I’ve already made an appointment with Rita next Monday as I need some serious tips about attaching the lining to the garment as I am not too familiar with the slipstitch technique and the thickness of the lining worries me a little.

    I know it’s a usual requirement in men’s jackets but I’ve decided to skip the inside welt pocket section. It may sound lazy but frankly, I have no use for it and have more than enough space with my two front pockets.


    And to conclude this long post, I’d like to leave you with something a little different, a little surreal and possibly quite supernatural!

    What is this? A scene from Close Encounters of the Third Kind? Someone from a different dimension? E.T. on magic mushrooms? No dear readers, it’s only me…a brilliant picture from photographer Bill Cooper catching me in my alien form just before using a human body as a host and possess….ok, I was just dancing…apparently(!)… and Bill captured the laser lights so beautifully that it created that arty effect. It’s quite amazing, isn’t it? Bill will use this picture as an open entry in his club competition tomorrow so I’d like to wish him the very best of luck!


11 Responses so far.

  1. Delgado says:

    Tu auras sûrement très chaud avec cette veste doublée matelassée mais quel travail ! Très belle photo surréaliste genre “4ème dimension” j’adore….Au passage, avec un peu de retard je l’avoue, magnifique robe TRES HAUTE COUTURE en l’honneur de Nadia (Nadia est également une très belle femme) 🙂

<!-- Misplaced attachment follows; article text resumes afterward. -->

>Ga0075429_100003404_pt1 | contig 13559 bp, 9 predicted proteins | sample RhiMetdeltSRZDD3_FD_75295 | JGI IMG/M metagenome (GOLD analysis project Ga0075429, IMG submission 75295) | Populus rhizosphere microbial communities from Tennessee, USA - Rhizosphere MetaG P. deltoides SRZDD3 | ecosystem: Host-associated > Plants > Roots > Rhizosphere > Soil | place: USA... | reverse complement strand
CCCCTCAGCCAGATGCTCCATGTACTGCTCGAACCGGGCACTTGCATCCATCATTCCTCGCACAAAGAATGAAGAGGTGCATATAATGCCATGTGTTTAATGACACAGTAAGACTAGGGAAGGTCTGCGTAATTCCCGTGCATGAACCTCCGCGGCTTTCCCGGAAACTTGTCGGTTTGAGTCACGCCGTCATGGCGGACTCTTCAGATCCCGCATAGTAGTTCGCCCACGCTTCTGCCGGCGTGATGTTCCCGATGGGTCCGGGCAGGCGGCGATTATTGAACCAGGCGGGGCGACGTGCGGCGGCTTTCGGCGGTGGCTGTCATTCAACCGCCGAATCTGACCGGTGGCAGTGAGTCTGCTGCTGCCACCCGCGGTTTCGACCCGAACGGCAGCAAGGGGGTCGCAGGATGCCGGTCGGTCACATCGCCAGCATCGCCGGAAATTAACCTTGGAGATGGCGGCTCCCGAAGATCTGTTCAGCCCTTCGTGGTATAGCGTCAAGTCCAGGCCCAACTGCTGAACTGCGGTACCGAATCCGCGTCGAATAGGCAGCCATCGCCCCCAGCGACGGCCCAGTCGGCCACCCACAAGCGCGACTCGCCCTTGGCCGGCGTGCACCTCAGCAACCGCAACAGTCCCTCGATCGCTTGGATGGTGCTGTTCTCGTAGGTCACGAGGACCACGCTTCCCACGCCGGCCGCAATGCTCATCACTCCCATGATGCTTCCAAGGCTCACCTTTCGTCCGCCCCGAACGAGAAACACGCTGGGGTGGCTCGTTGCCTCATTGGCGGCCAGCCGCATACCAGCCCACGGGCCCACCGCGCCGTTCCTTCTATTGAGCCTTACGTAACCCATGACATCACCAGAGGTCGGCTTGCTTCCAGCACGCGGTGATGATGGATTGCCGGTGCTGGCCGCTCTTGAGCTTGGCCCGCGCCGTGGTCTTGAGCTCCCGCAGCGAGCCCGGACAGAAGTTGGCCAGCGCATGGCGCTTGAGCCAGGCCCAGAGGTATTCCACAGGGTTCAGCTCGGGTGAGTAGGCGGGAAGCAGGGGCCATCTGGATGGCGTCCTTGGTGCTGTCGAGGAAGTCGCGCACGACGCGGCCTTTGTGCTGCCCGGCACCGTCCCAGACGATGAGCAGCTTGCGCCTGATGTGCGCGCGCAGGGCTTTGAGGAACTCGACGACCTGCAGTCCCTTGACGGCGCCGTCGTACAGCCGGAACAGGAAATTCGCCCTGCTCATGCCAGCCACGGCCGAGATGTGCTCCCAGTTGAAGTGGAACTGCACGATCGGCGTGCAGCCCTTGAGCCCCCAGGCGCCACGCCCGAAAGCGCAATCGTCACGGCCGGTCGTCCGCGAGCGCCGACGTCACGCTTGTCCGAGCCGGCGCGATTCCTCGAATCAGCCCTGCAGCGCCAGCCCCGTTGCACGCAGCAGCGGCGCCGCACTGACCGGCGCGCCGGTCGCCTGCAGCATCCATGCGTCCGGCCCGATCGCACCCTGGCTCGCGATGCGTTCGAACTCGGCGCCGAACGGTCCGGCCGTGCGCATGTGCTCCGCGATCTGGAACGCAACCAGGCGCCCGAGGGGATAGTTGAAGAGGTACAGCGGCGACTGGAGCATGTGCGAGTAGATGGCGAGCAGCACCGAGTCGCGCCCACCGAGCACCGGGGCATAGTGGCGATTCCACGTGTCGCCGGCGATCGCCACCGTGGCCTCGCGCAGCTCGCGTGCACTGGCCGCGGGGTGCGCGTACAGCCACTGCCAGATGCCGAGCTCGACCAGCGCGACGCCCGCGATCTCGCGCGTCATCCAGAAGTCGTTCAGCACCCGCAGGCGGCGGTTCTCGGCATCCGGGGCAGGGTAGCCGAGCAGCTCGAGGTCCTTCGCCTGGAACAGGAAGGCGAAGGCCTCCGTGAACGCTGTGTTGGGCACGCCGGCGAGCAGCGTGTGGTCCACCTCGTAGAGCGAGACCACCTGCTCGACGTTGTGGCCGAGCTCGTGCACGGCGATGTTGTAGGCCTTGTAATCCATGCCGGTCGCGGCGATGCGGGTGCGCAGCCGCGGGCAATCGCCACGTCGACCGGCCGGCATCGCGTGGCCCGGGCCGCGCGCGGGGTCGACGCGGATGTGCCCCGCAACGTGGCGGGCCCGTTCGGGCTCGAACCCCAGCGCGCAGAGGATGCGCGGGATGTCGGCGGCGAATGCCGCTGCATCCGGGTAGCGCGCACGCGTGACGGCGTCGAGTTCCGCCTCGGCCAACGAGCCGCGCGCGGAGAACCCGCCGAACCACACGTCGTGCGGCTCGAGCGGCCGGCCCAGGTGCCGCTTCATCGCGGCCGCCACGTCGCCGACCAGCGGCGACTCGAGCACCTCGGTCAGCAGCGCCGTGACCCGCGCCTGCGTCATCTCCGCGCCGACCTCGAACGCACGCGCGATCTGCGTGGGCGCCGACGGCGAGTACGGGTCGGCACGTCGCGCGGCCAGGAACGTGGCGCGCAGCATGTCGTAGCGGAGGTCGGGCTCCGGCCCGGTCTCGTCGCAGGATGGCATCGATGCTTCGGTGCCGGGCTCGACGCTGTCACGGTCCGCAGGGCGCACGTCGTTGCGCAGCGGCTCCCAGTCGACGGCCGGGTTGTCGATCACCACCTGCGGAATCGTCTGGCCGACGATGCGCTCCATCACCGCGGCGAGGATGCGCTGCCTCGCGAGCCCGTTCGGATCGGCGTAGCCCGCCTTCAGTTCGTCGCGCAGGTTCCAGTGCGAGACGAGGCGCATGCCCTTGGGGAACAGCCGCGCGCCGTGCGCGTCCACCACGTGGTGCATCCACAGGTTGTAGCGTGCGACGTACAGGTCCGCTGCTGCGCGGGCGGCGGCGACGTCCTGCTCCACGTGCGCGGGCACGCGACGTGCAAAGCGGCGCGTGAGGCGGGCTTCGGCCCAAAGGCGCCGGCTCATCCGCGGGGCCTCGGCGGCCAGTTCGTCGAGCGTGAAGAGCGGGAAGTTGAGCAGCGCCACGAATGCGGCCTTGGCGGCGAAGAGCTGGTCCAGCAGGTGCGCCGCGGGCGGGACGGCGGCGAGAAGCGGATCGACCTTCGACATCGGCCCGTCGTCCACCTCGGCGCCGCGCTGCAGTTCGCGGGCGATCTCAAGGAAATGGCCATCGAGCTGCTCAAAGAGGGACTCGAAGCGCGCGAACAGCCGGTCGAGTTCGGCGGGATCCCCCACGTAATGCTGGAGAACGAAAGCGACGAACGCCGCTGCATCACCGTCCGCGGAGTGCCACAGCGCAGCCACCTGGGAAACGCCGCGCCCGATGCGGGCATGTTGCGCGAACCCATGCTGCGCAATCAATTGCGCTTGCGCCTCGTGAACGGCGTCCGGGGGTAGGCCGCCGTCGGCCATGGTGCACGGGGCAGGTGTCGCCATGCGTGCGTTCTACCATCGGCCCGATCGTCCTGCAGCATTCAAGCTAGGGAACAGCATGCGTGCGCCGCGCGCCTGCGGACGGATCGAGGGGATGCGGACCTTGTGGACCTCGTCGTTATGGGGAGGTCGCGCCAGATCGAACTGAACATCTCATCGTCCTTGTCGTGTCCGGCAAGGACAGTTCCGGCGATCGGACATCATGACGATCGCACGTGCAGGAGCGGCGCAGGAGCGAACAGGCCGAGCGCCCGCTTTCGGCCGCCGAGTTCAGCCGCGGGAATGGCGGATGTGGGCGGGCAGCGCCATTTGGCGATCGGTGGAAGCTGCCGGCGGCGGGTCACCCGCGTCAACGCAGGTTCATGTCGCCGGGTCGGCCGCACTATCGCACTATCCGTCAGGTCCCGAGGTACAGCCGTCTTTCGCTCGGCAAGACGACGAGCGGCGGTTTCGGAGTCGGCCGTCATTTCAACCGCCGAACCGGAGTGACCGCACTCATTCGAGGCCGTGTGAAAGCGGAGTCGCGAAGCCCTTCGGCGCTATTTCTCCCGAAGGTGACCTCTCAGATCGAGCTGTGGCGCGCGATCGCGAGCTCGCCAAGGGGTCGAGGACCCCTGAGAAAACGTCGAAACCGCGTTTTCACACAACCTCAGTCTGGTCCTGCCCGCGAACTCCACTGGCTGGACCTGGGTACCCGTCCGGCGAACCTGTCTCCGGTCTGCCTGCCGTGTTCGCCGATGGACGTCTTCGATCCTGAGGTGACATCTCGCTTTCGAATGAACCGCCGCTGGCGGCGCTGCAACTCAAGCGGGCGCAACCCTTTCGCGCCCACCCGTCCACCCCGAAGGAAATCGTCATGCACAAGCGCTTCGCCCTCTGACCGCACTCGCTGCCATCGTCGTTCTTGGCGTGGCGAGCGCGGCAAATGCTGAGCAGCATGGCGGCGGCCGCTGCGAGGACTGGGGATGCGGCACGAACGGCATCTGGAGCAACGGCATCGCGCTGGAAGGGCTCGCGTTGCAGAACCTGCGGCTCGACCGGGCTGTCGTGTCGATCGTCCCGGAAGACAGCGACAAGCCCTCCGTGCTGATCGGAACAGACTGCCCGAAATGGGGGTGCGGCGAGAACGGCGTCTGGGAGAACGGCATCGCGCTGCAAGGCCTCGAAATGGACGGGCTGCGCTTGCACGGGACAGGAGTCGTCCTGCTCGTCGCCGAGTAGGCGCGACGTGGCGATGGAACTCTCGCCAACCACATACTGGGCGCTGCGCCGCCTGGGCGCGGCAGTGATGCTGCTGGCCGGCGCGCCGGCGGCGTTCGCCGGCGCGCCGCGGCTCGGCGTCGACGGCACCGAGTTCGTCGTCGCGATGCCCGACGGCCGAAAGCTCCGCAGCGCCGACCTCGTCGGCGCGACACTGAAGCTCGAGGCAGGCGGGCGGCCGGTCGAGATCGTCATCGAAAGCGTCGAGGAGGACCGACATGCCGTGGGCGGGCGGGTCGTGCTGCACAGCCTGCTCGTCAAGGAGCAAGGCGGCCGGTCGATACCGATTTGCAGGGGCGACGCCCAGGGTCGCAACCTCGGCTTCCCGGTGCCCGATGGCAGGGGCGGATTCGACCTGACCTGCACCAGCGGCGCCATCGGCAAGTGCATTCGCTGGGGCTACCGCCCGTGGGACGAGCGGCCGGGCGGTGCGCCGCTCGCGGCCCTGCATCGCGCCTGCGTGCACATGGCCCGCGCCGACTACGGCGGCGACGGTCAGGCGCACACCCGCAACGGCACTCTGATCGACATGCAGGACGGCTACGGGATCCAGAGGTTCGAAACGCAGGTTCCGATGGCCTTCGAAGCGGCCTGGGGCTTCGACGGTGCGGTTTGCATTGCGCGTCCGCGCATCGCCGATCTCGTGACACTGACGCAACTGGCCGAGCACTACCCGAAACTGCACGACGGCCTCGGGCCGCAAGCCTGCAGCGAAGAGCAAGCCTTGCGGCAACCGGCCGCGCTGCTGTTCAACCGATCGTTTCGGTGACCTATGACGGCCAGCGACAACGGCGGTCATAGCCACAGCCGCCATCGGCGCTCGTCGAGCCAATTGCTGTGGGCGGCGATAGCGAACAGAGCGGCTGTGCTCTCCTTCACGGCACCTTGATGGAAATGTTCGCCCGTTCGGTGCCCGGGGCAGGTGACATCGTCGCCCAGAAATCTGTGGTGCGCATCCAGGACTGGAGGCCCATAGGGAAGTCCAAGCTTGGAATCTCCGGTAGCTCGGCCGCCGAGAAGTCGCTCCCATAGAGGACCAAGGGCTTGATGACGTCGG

Bisous David

    • David says:

      Merci maman de tes compliments, ca me touche beaucoup…la photo est vraiment super interessante…gros bisous! xx

  2. Nadia says:

    MY BFF is so talented… J adore. Gros bisous xxxx

  3. Wil says:

    Looks like you are making another great piece. I checked the Vogue site, I think your coat already looks better than theirs.

    • David says:

      Thanks Wil, seems that all that money spent in fabric has paid off then! 🙂

      • Wil says:

        So are you going to make the skinny jeans included in the pattern?

        • David says:

          They look quite skinny on the picture, don’t they? Or did you manage to get hold of the saucy version of V8940? 🙂 Those pants really look sexy, that’s the next project after the jacket for sure!

  4. Mike P. says:

    David, this is a great article on your jacket. I just picked up a remnant of melton wool that I also plan to make with Vogue 8940, so this was really interesting to me and I’ll be following the rest of your project closely.

    You always make great design choices with your detailing and the plaid pockets totally make the jacket.

    • David says:

      Thank you Mike! It’s great we’re both making the same project and melton wool is a great choice for a winter jacket. Good luck with it!

  5. Gail says:

    Did you have any trouble with the collar band? I’m currently working with this pattern, and I’m having trouble with the under collar and collar band portions not meeting up at the edges. The notches match great, and it’s just enough on the end to cause a problem. Did you have any problems figuring out that step? (step 27 with pieces 10 and 11)